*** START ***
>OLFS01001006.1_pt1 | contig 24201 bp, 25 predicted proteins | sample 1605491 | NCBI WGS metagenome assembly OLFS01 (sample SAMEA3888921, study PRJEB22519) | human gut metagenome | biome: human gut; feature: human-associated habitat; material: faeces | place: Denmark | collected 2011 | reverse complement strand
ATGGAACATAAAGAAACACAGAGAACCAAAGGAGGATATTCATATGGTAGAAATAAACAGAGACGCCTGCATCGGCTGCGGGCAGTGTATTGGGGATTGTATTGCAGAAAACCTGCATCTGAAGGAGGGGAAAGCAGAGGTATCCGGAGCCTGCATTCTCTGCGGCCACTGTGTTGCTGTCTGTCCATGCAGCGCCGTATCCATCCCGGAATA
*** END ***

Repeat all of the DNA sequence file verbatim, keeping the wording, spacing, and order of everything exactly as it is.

>OLFS01001006.1_pt1 | contig 24201 bp, 25 predicted proteins | sample 1605491 | NCBI WGS metagenome assembly OLFS01 (sample SAMEA3888921, study PRJEB22519) | human gut metagenome | biome: human gut; feature: human-associated habitat; material: faeces | place: Denmark | collected 2011 | reverse complement strand
ATGGAACATAAAGAAACACAGAGAACCAAAGGAGGATATTCATATGGTAGAAATAAACAGAGACGCCTGCATCGGCTGCGGGCAGTGTATTGGGGATTGTATTGCAGAAAACCTGCATCTGAAGGAGGGGAAAGCAGAGGTATCCGGAGCCTGCATTCTCTGCGGCCACTGTGTTGCTGTCTGTCCATGCAGCGCCGTATCCATCCCGGAATA